I see many reviews of contemporary tools by modern manufacturers. However, given that many woodworkers purchase vintage tools for their own use, I thought it would be valuable to write a review about one of them.
My goal here is to answer the question, “Is a Stanley #60 miterbox worth buying?”
Spoiler alert. Answer. Yes, it is.
My sample came from an estate sale. It was so minty that I couldn’t resist handing over $15.00 to take it home.
Based on the crappy saw handle, I would guess that this model was manufactured in the 1970s. At first blush, the saw guide posts look flimsy compared to vintage boxes.
However, after cinching down the screws, they hold the saw firmly with little play to either side.
You can get a manual for the No. 60 here. It details a number of features.
The Stanley No. 60 Miterbox’ Features With Amaze and Astound You
The catches located at the top of each post work well to keep the saw secure while stock is placed on the bed below.
One user-friendly feature is that when you release the front catch by hand, the back-side catch releases automatically by angling the saw downward—thus allowing a one-handed release. Compare that to the usual, but awkward method of holding the top front of the saw while releasing the back catch on other models.
One feature I’ve never seen before are the “spur screws” for keeping stock in place while sawing.
They are like set screws but have a sharp pointed end that the stock seats against. It works surprising well at preventing lateral movement and makes me wonder why more models don’t have this feature. Other than marring the edge with a small puncture mark they apply a lot of holding power for such small hardware. That’s an ingenious solution in my book.
Easy-peezy adjustable depth stops
Another feature I like is the adjustable depth stops. Rather than clips with serrated sides affixed by a screw, they are circular hardware that resemble bearing casings.
I’ve never gotten the knack of adjusting the serrated stops, they’re just too finicky for me. The #60’s bearing stops, by contrast, are easy to set. There are two per post, one atop the other. You set the lower stops so that the saw completes the cut no more than 1/16” into the sacrificial board. For cuts of a specific depth, simply adjust the upper stops.
Panel saws welcome
Another interesting feature is the ability to use a panel saw with this model. There’s a hole to place a nail in to prevent the saw from riding up into the saw guides and damaging the teeth.
Decent-quality saw comes standard
The miterbox came with a 24” x 4” “Warranted Superior” saw. It sports a nice Stanley etching reminiscent of the “Made Expressly for” Disston saws of yesteryear.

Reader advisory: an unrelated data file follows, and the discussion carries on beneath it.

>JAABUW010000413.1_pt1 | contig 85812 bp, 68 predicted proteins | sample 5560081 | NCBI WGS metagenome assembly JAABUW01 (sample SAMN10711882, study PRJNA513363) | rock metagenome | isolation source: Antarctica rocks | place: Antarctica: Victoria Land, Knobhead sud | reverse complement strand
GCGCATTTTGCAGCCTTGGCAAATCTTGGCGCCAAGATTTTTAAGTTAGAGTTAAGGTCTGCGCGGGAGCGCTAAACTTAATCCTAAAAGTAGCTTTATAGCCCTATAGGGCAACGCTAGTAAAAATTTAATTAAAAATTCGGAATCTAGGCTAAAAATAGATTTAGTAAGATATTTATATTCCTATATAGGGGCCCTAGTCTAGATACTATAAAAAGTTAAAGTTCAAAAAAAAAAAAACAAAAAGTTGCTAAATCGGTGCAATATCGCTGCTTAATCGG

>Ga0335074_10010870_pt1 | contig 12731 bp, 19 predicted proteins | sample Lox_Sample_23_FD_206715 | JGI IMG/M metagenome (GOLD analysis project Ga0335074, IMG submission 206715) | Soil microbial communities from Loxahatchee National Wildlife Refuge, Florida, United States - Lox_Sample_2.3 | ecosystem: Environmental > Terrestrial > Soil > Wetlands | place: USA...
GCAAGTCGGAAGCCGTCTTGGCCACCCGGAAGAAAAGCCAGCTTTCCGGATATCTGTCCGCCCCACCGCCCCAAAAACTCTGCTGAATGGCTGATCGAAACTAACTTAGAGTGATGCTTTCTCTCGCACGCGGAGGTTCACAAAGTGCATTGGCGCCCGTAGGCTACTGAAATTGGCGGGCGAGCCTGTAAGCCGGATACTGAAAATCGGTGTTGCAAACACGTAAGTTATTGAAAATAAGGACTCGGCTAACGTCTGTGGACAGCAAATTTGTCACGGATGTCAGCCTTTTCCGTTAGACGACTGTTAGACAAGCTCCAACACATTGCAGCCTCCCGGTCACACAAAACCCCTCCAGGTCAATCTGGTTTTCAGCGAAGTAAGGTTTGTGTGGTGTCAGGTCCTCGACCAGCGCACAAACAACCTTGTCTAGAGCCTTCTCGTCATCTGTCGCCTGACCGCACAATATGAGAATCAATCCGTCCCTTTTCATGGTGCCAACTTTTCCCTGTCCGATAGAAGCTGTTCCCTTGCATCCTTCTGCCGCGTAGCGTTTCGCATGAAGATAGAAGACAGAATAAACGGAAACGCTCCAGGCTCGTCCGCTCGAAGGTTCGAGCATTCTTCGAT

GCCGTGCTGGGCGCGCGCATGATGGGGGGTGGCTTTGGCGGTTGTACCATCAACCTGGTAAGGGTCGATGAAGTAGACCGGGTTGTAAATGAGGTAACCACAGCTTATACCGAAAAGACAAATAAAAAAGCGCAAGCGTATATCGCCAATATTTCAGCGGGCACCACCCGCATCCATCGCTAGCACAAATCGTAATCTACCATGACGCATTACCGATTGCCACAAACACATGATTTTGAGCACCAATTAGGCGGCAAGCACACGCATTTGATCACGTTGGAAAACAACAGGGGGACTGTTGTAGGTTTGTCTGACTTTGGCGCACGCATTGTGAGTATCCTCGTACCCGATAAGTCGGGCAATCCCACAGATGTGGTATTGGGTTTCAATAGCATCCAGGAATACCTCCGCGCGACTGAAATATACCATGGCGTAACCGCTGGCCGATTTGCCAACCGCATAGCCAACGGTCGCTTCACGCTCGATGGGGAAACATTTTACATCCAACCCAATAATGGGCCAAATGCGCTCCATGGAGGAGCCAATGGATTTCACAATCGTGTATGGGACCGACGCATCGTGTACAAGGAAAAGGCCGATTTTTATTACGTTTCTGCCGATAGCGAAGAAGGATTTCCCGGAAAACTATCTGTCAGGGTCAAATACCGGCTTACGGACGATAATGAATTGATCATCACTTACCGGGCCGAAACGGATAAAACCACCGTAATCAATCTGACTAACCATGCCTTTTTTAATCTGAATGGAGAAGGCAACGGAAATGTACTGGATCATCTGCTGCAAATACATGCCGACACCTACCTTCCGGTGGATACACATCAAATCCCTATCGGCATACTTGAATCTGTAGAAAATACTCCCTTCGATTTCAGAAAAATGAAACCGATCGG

The quality is “decent” compared to the mitersaws of the early 20th century, and downright “fantastic” compared to what you can buy today.
Still, I have two beefs with the saw. For one, the hardware is made of nickle, or possibly even aluminum-gasp! Secondly, the stock handle is clunky and uncomfortable.
So I made a new handle out of walnut.
And now it fits comfortably in my hand.
Configuring for use
The saw I use with my Goodell Manufacturing Co miterbox is sharpened at 30 degrees rake and 25 degrees fleam. And boy does it make beautiful cuts, leaving a smooth surface. But it cuts relatively slowly. So to give myself a fast-cutting option, I sharpened the #60’s saw with 15 degrees rake and 20 degrees fleam.
That setup suits my taste, cutting fast while leaving OK-smooth surfaces that can easily be cleaned up on the shooting board.
And that brings us to THE most important feature of the #60 miterbox. And the reason why I would recommend that you consider buying it.
Dead-on 90- and 45-degree cuts
I was pleasantly surprised with how well this puppy performs. The sawing action is smooth and comfortable. Most importantly, however, is the fact that it produces cuts that are flawlessly accurate.
The Stanley #60 miterbox and saw deliver accurate cuts along with a lot of user-friendly features. It performs as well as my Millers Falls #1124, my Goodell Manufacturing, All-Steel Miterbox and my Millers Falls #74C 5-inch monster of a miterbox. It’s lighter than the 74C and because it’s a later model, I wouldn’t mind traveling with it. No worries about losing or breaking a classic with this one.
While the saw’s steel is of good quality, the handle is of poor quality and demands replacement. Creating a new one to fit my hand made a significant improvement in the feel of the saw.
© 2014, Brad Chittim, all rights reserved.